The same may happen when we are denied the sweets of Christian intercourse. David had poor company when he was in the wilderness in the days of Saul; his friends were not much better than freebooters and runaways, whom he would never have selected as friends had not the necessities of his own condition and of the political situation rendered it necessary that he should become a captain over them. They were a strange band of men, made up chiefly of those who were in debt and discontented, the rebellious against Saul’s wretched administration, men of broken fortunes and suspected loyalty. Few of them were fit friends for the man after God’s own heart. I do not wonder that he looked even at the sons of Zeruiah who loved him best, and were his own kinsmen, and felt that as for holy intercourse his soul was in a dry and thirsty land, where no water is. Believers are to keep out of worldly company, and yet it sometimes happens that providence throws the child oi God among the ungodly, like Obadiah in the family of Ahab, Nehemiah in the palace of Artaxerxes, and Daniel in the court of Darius. Your lot is hard if you are called to dwell among worldlings, for they have power to injure your piety but they cannot help you. You look around upon a score of hard faces all eager after the almighty dollar, and none of them caring for the almighty God, and I do not wonder that you feel yourself to be in a dry and thirsty land, where no water is. We owe much more to Christian friends than we think, and especially the younger folk among us do well to value Christian associations, and to be much in the company of them that fear the Lord, and that think upon his name. If they are denied this refreshment they will find life to be a dry land, where no water is.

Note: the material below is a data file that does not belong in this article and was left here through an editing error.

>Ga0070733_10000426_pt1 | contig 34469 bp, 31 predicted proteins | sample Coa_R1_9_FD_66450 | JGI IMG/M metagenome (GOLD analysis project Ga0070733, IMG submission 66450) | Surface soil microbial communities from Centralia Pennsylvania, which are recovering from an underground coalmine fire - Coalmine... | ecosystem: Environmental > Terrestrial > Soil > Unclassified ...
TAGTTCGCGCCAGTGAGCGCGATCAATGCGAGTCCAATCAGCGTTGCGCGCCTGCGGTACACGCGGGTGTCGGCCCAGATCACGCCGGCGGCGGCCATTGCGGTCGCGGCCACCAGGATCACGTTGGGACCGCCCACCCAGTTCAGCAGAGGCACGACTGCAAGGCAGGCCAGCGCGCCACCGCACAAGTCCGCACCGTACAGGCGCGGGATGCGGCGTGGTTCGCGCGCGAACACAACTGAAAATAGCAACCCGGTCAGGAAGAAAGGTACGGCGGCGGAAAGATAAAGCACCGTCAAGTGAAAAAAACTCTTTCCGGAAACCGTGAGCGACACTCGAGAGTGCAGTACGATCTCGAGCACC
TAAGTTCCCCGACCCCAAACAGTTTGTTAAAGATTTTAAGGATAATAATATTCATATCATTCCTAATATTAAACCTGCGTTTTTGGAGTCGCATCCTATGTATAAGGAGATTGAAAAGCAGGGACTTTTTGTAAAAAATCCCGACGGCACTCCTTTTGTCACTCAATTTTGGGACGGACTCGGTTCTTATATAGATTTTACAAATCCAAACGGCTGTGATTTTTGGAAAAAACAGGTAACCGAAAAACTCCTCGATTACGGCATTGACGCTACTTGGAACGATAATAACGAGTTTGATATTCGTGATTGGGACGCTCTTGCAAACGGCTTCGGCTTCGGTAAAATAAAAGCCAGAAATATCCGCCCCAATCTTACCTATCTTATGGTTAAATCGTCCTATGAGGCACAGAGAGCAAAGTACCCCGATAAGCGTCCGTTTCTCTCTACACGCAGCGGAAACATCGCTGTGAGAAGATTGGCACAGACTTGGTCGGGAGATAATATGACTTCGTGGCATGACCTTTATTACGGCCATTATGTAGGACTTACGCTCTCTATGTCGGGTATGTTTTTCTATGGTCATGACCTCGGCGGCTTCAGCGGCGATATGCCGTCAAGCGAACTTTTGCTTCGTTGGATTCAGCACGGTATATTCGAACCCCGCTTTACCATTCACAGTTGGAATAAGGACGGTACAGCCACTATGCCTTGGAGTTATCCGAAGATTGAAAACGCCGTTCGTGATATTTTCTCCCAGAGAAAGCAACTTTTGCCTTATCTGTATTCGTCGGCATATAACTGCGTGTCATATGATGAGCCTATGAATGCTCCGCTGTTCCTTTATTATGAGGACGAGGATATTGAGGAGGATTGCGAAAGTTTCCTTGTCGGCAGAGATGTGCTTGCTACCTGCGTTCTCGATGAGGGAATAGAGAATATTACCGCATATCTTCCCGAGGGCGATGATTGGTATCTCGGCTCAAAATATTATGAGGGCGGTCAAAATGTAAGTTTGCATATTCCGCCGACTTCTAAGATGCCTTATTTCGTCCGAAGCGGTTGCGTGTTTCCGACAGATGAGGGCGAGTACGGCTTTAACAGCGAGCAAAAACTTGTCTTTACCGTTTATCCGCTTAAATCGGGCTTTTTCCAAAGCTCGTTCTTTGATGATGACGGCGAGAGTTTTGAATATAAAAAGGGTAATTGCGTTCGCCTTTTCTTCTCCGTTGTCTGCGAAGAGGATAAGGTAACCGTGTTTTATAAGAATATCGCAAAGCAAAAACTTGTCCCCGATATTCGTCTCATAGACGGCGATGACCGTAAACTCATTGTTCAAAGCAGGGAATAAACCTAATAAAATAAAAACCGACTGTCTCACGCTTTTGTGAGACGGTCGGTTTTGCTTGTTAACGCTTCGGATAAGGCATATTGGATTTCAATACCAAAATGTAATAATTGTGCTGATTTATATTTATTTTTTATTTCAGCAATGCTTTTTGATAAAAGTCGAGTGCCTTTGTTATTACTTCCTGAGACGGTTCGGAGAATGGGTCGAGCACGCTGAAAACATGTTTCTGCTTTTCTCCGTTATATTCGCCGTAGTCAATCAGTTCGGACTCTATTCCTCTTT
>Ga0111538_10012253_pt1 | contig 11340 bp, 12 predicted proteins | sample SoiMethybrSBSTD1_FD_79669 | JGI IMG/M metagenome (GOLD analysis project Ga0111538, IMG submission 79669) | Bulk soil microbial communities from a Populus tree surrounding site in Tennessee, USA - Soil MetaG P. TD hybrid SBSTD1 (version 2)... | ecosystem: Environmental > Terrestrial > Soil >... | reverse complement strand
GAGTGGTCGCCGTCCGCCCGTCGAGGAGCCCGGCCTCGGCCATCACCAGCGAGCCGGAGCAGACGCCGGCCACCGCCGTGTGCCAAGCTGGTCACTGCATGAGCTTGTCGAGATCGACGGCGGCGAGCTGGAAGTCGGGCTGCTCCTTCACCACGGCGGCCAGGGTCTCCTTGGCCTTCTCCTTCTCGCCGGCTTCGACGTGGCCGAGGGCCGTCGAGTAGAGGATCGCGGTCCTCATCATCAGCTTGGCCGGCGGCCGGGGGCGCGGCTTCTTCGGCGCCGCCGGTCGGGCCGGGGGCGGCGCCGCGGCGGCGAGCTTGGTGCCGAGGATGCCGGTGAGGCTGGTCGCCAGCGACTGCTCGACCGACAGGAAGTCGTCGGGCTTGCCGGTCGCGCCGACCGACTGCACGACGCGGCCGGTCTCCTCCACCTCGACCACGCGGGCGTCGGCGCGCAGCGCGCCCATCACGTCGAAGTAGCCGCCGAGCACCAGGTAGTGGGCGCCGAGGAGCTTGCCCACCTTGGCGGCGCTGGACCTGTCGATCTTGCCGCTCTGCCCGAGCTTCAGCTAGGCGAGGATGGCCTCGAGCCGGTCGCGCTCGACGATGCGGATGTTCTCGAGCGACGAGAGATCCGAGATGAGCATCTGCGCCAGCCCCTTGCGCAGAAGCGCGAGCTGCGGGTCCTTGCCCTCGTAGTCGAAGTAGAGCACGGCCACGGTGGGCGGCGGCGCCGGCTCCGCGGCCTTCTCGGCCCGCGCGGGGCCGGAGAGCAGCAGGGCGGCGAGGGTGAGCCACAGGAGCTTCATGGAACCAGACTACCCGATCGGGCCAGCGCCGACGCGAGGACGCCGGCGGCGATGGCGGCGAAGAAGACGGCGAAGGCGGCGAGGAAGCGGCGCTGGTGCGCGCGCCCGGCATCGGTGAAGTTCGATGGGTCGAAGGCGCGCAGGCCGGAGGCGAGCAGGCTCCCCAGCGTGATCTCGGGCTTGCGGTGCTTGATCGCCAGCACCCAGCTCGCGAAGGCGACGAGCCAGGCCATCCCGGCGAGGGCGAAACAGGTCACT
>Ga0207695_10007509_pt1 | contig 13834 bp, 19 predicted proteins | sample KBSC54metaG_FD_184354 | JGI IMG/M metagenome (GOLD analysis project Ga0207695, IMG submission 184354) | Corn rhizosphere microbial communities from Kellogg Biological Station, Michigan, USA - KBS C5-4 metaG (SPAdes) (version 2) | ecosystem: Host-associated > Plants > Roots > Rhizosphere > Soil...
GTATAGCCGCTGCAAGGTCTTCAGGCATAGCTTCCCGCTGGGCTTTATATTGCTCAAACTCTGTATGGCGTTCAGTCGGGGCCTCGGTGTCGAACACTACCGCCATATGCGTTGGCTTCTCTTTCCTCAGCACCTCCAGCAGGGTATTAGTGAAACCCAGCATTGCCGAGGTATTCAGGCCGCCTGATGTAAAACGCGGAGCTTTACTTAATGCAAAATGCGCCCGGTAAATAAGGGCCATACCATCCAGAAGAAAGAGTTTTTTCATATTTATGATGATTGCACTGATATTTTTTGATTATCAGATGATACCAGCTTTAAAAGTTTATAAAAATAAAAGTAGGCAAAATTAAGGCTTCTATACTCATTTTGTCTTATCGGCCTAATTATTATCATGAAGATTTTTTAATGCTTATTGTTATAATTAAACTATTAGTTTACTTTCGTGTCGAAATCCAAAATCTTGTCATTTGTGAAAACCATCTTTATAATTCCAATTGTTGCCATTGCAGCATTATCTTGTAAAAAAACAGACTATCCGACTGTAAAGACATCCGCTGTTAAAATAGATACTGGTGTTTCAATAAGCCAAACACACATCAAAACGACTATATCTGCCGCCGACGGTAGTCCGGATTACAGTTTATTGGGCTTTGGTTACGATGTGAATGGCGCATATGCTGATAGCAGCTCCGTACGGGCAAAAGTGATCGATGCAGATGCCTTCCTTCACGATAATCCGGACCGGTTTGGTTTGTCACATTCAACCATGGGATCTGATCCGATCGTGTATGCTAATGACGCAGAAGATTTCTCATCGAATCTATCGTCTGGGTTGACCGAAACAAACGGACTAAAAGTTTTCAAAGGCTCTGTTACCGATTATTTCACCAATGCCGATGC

Yes, but the like may happen from other causes as well. Sometimes a believing man may be treated with gross injustice and endure much hardship as the result. David was blameless, and yet Saul hunted him as a traitor; he was upright, yet his people revolted from him. It tends to make a good man sour in spirit to be misrepresented and treated as guilty, when he knows that he is innocent, and this bitterness is very apt to put away from us many sources of comfort, and leave us uncomfortable. Then many a spring becomes dry, and the heart shrivels as under a burning sun.

     Sometimes, too, domestic conditions may he so changed that we cannot feel as we would wish. I do not know how you feel, but I think many must acknowledge that when they get away from their own room and from their regular habits, they are not always able to commune with God as usual. One likes to read from the very same Bible, and to kneel at the very same chair. When the time comes for meeting with God, you are, perhaps, roaming up and down amid the choicest scenery, and though you are reverent and adoring, yet you find it hard to reach the sweetness of fellowship with God which you have been accustomed to enjoy at home. Everything may be very lovely around you while you are tourists; everything may be attractive and delightful, and yet I should not wonder but what you will find it to be a dry and thirsty land, where no water is. I can well conceive that your hearts long for an hour of your accustomed quietude and familiarity with God; you would give anything to be back in the little room, looking out upon the hills, or to have an hour in that secluded little garden, where you have been accustomed to take your pocket Testament and sit down and hear the voice of Jesus speaking to your soul, and to speak to him in return. Even hours and places have much to do with our heart’s condition. I know not how it is, but such strange creatures are we, that in one place we cannot worship as we were wont to do in another; and therefore the soul finds its condition to be that of a wanderer in a dry and thirsty land.